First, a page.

One look around the Cavaliers practice facility at Cleveland Clinic Courts in Independence, Ohio and the casual fan would have a tough time putting names to a lot of faces. Gone are LeBron James, Delonte West and Zydrunas Ilgauskas; in attendance are players such as Joey Graham, Christian Eyenga and Ryan Hollins. But while many of these new players are still getting acclimated to the Cleveland area, Antawn Jamison is home.
“This is home for me,” said Jamison earlier this week. “It’s starting to feel like home. I have my patterns down and I know exactly what’s going on. Last year was a whirlwind, trying to get everything down and get used to everybody. I’ve been here for a couple of weeks now and it feels like it’s supposed to feel.”
Coming over in the trade that sent Zydrunas Ilgauskas and the team’s 2010 first-round draft choice to the Washington Wizards, Jamison admitted that things happened a lot quicker than he had anticipated. Between the bevy of injuries to various players like Shaquille O’Neal and Mo Williams, Jamison – one of the league’s most respected players on and off of the court – said that his main goal was to help this Cavaliers team win while not rocking the boat in terms of chemistry.
But since the departure of LeBron James, there has been a considerable amount of piling on the city of Cleveland. Likely dating back to the opening playoff series with the Chicago Bulls and Joakim Noah’s infamous description of Cleveland’s nightlife (“It’s bad, man. Really bad.) or Braylon Edwards claims of “no social networking,” major media outlets have added some salt into the wounds at any possible moment. Whether the low blows are via a Jordan-Ehlo montage or ESPN’s Stuart Scott referring to Cleveland fans as “those poor people,” Jamison has seemingly taken the flip side of that coin, defending his new home town when given the opportunity.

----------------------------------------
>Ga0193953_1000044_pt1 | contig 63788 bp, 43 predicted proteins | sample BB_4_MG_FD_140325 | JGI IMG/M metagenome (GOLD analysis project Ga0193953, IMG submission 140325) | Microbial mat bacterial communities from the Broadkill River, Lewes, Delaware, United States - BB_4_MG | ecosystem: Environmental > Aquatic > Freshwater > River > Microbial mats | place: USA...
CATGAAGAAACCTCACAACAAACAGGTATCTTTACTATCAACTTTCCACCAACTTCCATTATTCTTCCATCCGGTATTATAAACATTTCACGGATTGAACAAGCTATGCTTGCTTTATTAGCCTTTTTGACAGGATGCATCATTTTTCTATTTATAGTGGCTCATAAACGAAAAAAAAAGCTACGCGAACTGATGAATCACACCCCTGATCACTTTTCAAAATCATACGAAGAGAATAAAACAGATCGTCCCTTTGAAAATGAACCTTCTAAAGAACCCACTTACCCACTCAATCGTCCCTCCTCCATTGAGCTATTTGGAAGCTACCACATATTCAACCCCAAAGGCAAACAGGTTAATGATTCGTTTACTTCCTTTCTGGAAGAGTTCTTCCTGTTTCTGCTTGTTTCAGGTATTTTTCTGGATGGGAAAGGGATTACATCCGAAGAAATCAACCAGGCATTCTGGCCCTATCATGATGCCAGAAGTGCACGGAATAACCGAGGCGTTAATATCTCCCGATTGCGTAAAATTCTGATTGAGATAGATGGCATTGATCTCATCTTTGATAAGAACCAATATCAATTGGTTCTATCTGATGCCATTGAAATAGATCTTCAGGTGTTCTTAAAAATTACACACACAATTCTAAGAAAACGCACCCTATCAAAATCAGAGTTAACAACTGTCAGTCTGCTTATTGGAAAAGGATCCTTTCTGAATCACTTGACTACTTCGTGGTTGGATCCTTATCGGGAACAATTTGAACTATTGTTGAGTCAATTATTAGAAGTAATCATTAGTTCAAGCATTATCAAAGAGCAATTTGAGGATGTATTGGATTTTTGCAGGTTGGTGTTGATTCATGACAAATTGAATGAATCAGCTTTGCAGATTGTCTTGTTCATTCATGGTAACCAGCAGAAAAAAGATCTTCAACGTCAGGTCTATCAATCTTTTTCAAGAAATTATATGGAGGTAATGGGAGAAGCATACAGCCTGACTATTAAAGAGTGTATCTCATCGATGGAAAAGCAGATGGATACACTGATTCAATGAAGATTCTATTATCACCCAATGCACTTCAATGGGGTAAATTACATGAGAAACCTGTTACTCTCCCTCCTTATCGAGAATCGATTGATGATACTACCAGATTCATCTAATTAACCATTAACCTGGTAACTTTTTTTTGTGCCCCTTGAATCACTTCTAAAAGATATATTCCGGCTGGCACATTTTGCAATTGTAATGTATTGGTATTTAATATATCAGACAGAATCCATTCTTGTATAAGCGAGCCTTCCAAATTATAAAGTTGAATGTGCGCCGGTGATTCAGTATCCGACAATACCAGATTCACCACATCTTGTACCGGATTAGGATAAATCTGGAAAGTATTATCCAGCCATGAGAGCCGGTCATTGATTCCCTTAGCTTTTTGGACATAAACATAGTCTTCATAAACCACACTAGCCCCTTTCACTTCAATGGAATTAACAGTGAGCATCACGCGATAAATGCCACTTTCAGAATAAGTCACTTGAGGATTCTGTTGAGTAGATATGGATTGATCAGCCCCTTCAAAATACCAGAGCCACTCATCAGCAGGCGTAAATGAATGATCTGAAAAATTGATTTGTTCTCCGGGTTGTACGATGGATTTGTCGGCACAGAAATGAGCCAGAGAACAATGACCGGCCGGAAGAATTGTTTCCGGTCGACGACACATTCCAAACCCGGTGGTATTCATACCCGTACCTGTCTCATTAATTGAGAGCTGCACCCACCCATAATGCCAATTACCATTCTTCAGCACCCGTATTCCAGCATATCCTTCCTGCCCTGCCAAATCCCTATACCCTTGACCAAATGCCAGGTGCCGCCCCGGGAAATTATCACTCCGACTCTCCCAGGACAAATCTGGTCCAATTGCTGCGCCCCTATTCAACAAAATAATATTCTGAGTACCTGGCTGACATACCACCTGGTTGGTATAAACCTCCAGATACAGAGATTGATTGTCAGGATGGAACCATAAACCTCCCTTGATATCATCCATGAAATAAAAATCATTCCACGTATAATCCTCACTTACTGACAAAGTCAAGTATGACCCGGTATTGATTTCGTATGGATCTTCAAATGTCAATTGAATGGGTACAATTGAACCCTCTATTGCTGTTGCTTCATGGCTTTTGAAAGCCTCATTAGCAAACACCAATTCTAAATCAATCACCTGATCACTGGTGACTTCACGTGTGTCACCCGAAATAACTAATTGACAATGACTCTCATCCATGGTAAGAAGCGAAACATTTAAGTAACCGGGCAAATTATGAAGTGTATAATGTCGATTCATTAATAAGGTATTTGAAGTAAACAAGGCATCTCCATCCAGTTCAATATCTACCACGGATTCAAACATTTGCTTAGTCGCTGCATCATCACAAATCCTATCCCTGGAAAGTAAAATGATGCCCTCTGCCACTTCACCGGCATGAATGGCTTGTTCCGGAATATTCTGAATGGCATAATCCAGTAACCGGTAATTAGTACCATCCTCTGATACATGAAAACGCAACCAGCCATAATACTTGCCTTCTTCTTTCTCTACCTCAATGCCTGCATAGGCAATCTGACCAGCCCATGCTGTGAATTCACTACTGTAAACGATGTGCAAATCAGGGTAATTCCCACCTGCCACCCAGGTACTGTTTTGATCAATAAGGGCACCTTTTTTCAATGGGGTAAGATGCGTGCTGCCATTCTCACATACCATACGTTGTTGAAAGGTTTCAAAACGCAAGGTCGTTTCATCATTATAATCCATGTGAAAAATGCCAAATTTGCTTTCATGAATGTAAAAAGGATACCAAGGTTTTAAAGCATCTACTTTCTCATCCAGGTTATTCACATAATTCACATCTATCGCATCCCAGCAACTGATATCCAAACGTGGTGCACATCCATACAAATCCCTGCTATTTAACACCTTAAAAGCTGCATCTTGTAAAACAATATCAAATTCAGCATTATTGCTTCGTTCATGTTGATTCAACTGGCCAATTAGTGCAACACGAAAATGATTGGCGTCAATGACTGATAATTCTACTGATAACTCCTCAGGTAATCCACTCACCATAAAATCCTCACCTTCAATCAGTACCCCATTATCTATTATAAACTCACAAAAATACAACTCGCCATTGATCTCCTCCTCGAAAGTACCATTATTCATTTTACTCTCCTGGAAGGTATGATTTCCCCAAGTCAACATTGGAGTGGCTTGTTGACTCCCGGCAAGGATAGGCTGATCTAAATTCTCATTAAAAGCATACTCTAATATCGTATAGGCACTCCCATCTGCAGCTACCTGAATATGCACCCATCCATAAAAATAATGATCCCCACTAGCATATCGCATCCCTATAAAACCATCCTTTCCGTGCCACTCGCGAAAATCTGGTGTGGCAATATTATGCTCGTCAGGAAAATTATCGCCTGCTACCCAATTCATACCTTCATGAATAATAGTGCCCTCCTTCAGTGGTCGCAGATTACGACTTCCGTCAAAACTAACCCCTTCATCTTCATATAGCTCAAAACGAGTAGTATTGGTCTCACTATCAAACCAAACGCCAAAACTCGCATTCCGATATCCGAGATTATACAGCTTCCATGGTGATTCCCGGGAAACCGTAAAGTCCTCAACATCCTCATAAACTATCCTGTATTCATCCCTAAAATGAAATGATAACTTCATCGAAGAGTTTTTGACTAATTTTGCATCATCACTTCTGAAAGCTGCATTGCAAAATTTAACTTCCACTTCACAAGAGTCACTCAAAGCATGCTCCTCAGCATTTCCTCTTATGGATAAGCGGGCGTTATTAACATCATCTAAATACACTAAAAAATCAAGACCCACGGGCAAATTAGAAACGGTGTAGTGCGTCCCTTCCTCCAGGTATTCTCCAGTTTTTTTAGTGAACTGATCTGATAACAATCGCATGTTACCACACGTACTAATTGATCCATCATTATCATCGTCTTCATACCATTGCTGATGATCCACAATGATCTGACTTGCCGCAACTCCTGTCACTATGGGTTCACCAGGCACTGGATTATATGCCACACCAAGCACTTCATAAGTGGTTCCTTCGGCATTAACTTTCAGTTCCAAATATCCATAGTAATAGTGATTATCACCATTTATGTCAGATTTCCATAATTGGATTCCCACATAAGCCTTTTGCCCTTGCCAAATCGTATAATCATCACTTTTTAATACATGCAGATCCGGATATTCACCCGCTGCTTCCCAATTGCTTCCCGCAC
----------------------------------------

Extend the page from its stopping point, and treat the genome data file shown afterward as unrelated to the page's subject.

“I don’t have a problem with Cleveland at all,” said Jamison. “I know a lot of people talk a certain way about Cleveland but it’s really starting to grow on me. It’s going to be fun. I’m definitely excited about getting things going, to start competing and playing basketball.”
Though his family will be staying in North Carolina and he continues to have contact with his former teammates in Washington DC (Jamison says that we can expect the “Gilbert Arenas of old” to be back this season), the veteran forward knows that his role in Cleveland has multiple folds. With many of the former leaders now playing elsewhere, Jamison will have to take the younger players under his wing from a leadership standpoint as well as a coaching standpoint. With a new offensive scheme in town, one that Jamsion says he knows like the back of his hand, he will be counted on to be more vocal with the team and an all-around bigger face for the franchise.
A part of the latter responsibility, as Jamison is well aware, is endearing himself to the city of Cleveland and the fans who the team hopes will continue to support them night in and night out despite the fact that a 60-win season appears to be a pipe dream.
Though what the 2010-11 season has to offer may not be exactly what Jamison envisioned when he was traded to the Cavaliers last February, the veteran power forward states that he will not only be taking on a vocal leadership role this season, but is still happy to be here even despite the current roster being considerably further from a championship than it was a season prior.
“I don’t think twice about it,” said Jamison. “I’m here, I’m here for a reason, and we’re going to make the best of it. We have a great group of guys, they still joke around and have a good time. This is where I’m supposed to be.”